Banking News

Singapore Exchange and central bank complete interledger blockchain settlement

Singapore skyline

Just three months ago the Singapore Exchange (SGX) and the Monetary Authority of Singapore (MAS) announced plans for a blockchain settlement system for tokenized assets. This follows the MAS’s significant central bank digital currency (CBDC) tests with Project Ubin. Yesterday both parties revealed they had developed a solution to enable tokenized digital assets on one ledger (eg. stocks) to be settled with digital money which exists on a separate distributed ledger.

Anquan, Deloitte and Nasdaq also participated in the project and published a substantial report. Canada’s Project Jasper ran similar experiments earlier this year and released an explanatory document last month.

Currently in many parts of the world stock settlement takes 2-3 days. As a result, there is counterparty risk. In other words there’s a possibility that one of the parties goes bankrupt during the process or doesn’t pay. This is one of the drivers behind central counterparties who act as clearing houses and also risk buffers. If it’s possible to achieve immediate settlement or finality, referred to as delivery versus payment, then there’s no counterparty risk. In addition to reducing risk it should enhance liquidity.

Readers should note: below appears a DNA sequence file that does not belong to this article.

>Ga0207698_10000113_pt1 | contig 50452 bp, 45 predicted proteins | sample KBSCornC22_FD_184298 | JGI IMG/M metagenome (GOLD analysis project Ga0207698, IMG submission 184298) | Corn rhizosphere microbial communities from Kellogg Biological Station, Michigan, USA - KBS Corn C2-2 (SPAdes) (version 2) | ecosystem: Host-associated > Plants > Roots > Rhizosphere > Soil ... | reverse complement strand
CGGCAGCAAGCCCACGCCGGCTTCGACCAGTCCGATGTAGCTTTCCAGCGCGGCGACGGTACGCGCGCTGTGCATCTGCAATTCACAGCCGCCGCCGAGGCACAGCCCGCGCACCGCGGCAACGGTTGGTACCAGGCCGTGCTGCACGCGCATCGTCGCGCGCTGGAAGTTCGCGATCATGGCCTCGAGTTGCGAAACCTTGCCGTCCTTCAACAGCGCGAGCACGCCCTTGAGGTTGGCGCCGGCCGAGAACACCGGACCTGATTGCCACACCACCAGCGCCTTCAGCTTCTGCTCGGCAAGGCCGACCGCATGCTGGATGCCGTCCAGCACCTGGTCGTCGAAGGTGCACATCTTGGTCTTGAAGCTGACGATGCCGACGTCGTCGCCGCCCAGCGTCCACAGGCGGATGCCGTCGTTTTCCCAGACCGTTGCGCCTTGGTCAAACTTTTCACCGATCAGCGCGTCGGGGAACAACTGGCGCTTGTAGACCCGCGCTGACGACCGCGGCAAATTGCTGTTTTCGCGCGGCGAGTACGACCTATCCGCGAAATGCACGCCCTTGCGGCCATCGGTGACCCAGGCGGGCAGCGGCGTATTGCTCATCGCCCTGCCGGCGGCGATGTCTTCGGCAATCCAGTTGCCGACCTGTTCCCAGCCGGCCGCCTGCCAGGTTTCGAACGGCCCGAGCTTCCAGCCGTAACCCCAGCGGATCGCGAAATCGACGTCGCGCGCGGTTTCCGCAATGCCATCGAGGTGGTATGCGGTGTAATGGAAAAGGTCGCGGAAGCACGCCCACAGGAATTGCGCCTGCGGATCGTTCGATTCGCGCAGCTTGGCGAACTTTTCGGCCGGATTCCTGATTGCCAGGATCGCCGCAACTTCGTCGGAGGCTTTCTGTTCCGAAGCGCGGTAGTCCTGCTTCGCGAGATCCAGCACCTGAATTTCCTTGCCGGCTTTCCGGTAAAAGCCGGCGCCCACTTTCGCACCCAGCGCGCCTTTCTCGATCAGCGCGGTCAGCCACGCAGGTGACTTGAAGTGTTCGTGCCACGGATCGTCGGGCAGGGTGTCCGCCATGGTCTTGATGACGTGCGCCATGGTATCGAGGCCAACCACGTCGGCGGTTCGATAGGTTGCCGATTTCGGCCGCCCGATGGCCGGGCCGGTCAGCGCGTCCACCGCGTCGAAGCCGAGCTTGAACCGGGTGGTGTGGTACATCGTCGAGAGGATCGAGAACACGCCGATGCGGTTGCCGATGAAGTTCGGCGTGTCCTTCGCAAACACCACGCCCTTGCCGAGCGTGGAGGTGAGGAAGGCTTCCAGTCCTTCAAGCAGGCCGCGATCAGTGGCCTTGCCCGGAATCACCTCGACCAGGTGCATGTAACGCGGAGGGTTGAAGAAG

“Blockchain technology and asset tokenization are fuelling a new wave of innovation globally,” said Mr. Sopnendu Mohanty, Chief FinTech Officer, MAS. “The concept of asset tokenization, as well as other learnings gleaned from this project, can potentially be applied to a broad spectrum of the economy, creating a whole new world of opportunities.”

Ms. Tinku Gupta, Head of Technology at SGX and Project Chair, said, “Based on the unique methodology SGX developed to enable real-world interoperability of platforms, as well as the simultaneous exchange of digital tokens and securities, we have applied for our first-ever technology patent.”

The patent aspect could be interesting. Clearmatics has published open source work on its Ion interoperability protocol which has similar aims to the Singapore project. It’s possible that the Singapore project used a different methodology.

This article will be updated with further report details.